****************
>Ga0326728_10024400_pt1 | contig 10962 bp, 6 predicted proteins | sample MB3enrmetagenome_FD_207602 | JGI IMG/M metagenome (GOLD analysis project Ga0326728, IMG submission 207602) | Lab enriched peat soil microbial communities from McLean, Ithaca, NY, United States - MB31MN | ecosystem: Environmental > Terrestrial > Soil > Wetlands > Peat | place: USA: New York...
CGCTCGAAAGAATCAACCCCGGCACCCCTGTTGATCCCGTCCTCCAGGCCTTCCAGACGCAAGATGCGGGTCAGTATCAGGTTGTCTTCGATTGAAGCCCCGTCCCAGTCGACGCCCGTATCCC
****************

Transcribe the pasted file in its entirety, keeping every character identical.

>Ga0326728_10024400_pt1 | contig 10962 bp, 6 predicted proteins | sample MB3enrmetagenome_FD_207602 | JGI IMG/M metagenome (GOLD analysis project Ga0326728, IMG submission 207602) | Lab enriched peat soil microbial communities from McLean, Ithaca, NY, United States - MB31MN | ecosystem: Environmental > Terrestrial > Soil > Wetlands > Peat | place: USA: New York...
CGCTCGAAAGAATCAACCCCGGCACCCCTGTTGATCCCGTCCTCCAGGCCTTCCAGACGCAAGATGCGGGTCAGTATCAGGTTGTCTTCGATTGAAGCCCCGTCCCAGTCGACGCCCGTATCCC